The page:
Prior Restraint

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Prior restraint is a legal term referring to the prevention or restriction of speech prior to publication. Prior restraint is nearly always found to be unconstitutional, as it violates the First Amendment rights of freedom of speech and freedom of the press.

The leading precedents against prior restraints are:

  • Nebraska Press Ass'n v. Stuart, 427 U.S. 539, 559, 49 L. Ed. 2d 683, 96 S. Ct. 2791 (1976) ("Prior restraints on speech and publication are the most serious and the least tolerable infringement on First Amendment rights");
  • Pittsburgh Press Co. v. Pittsburgh Comm'n on Human Relations, 413 U.S. 376, 390, 37 L. Ed. 2d 669, 93 S. Ct. 2553 (1973) (a prior restraint should not "sweep" any "more broadly than necessary").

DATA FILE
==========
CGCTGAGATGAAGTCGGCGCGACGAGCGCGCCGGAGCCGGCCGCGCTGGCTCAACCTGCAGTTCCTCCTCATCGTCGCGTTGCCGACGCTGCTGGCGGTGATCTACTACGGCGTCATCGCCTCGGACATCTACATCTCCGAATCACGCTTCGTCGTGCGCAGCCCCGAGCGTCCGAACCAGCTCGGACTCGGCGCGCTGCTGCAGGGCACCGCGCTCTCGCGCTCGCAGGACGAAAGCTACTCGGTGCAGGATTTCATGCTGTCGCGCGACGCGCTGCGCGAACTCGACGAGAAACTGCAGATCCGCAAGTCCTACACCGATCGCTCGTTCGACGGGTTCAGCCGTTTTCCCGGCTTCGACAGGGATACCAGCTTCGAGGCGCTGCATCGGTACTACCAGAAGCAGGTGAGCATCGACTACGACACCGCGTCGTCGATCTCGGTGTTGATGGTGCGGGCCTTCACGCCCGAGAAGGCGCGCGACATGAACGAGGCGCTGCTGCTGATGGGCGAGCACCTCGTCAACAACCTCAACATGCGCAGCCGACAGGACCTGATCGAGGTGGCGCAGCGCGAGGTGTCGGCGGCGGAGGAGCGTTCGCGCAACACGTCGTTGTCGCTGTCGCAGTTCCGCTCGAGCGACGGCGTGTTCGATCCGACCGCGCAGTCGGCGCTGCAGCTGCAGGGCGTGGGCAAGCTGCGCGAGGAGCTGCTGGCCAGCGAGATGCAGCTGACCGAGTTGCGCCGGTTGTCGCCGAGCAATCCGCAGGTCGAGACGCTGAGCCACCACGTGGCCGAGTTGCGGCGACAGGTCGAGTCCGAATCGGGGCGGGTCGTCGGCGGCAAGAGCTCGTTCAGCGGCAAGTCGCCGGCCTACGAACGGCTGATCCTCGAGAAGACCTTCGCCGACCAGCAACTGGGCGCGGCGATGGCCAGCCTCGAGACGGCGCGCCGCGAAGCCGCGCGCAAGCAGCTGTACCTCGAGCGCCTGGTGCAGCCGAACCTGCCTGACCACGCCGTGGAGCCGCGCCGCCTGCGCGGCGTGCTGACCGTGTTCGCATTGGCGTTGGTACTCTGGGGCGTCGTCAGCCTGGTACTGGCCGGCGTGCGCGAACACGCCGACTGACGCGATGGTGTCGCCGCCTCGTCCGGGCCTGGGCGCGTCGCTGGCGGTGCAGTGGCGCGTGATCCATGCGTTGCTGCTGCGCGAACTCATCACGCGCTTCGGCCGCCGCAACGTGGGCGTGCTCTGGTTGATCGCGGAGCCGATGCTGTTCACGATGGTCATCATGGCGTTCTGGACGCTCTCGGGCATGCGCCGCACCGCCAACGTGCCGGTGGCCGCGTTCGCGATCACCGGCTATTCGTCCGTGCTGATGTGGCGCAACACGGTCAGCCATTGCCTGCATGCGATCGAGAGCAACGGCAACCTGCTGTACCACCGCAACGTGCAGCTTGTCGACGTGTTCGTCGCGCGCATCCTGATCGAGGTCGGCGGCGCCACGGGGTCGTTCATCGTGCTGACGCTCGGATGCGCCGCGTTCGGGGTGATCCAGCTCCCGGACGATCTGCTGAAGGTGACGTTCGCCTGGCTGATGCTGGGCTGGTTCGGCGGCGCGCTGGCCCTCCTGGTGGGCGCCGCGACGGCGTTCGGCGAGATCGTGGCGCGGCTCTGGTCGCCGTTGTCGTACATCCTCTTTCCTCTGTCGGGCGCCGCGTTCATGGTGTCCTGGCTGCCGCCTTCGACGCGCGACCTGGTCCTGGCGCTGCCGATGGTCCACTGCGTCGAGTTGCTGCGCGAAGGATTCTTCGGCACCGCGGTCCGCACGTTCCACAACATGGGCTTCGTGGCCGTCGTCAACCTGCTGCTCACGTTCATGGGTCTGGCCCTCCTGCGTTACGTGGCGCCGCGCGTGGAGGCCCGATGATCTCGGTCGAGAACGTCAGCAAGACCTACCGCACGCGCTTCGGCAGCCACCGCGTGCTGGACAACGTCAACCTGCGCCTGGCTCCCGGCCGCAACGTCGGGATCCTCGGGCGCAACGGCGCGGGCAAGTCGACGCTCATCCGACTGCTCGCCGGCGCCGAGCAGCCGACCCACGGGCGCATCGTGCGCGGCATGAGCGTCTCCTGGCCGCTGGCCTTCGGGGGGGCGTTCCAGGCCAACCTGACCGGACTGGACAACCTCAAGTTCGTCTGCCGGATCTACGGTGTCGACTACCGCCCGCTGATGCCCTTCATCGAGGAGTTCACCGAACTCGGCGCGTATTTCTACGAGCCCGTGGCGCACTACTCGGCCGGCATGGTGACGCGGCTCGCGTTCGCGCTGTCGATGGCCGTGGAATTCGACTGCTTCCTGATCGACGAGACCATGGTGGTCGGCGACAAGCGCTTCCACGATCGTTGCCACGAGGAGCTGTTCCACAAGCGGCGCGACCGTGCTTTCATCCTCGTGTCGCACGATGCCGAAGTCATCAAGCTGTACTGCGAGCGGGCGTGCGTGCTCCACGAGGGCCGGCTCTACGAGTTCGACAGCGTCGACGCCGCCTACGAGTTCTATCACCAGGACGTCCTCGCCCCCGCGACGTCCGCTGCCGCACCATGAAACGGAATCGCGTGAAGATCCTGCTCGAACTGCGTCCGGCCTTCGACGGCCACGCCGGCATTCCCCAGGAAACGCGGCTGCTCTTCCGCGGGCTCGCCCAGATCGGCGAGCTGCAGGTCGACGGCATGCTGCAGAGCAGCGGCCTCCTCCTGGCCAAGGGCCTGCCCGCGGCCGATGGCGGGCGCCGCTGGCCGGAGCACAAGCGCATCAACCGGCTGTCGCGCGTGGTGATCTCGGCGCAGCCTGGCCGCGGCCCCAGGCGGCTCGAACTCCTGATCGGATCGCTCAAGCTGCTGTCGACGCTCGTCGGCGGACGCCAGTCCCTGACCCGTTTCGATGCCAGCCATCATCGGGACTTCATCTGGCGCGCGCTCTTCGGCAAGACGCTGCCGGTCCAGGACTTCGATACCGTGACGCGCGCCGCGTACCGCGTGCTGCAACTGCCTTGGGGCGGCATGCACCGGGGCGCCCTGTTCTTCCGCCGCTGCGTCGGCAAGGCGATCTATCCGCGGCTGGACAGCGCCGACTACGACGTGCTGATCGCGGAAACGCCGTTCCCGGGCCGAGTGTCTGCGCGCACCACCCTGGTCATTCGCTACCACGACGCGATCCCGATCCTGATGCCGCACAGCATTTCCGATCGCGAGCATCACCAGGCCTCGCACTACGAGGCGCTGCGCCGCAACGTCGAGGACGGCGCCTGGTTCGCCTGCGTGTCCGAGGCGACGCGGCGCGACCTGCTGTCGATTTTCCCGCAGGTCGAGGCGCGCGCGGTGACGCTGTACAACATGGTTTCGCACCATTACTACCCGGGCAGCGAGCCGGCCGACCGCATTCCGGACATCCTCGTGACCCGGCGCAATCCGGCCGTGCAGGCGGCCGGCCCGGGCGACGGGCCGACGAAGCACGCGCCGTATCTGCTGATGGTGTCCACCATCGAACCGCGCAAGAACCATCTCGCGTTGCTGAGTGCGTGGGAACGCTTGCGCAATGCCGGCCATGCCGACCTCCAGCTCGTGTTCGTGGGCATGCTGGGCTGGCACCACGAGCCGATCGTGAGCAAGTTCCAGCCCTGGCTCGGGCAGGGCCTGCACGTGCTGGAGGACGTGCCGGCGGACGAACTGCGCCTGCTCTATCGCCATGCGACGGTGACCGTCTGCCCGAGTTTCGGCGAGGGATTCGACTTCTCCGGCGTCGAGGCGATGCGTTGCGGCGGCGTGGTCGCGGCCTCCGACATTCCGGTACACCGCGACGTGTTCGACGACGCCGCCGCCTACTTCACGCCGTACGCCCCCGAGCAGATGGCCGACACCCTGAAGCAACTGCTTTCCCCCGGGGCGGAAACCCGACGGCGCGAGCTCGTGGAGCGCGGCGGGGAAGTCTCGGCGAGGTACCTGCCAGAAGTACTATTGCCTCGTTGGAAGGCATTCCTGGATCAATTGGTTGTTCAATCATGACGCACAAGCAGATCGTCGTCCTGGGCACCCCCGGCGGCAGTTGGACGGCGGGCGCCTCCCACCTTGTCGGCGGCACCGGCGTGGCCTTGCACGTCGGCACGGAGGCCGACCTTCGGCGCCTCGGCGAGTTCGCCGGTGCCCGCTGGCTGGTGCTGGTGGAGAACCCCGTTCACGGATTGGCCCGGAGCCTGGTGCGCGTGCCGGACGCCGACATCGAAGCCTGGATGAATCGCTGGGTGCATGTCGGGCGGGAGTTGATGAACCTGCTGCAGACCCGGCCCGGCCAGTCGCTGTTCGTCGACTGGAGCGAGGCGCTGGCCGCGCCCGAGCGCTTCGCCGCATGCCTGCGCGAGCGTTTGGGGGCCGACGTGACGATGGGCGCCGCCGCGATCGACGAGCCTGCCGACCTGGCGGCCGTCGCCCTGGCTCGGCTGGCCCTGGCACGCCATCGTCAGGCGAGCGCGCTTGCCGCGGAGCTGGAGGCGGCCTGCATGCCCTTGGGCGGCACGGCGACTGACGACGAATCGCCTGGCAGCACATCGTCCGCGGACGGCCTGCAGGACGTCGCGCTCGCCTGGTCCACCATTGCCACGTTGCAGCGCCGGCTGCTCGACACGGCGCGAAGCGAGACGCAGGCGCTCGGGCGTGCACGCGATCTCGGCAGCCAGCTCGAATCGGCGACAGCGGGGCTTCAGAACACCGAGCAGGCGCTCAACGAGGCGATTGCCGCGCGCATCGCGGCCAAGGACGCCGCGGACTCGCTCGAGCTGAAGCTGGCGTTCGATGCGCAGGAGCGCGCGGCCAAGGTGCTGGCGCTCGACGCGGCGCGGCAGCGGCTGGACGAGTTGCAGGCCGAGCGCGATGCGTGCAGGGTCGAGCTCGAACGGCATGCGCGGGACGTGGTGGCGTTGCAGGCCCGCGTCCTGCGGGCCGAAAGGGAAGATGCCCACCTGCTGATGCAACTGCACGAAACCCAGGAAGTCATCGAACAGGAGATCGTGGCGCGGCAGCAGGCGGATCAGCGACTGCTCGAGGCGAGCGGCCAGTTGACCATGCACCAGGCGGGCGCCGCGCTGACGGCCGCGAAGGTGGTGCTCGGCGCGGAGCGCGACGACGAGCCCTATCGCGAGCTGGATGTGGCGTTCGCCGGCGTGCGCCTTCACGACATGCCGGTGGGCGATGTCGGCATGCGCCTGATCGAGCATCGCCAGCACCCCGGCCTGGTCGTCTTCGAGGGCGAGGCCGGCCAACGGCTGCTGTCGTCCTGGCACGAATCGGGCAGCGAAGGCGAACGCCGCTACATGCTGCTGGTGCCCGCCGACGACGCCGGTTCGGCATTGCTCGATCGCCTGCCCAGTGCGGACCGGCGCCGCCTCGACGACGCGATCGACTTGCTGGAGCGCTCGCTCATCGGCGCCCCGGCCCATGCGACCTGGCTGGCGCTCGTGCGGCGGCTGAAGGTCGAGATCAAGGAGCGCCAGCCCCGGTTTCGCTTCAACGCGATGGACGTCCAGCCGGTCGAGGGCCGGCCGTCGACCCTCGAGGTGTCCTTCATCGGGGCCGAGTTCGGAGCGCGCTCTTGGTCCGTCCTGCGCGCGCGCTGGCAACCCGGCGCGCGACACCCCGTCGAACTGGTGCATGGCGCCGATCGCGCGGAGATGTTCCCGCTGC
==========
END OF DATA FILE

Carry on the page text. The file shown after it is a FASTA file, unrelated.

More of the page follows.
• Carroll v. President and Comm'rs of Princess Anne, 393 U.S. 175, 183-184, 21 L. Ed. 2d 325, 89 S. Ct. 347 (1968) (An "order" issued in "the area of First Amendment rights" must be "precise" and narrowly "tailored" to achieve the "pin-pointed objective" of the "needs of the case");
  • Board of Airport Comm'rs of Los Angeles v. Jews for Jesus, Inc., 482 U.S. 569, 575, 577, 96 L. Ed. 2d 500, 107 S. Ct. 2568 (1987) (regulation prohibiting "all 'First Amendment activities'" substantially overbroad).

An exceptional case that allowed prior was USA v The Progressive. It delayed publication of a magazine article on H-bomb secrets for six months in 1979.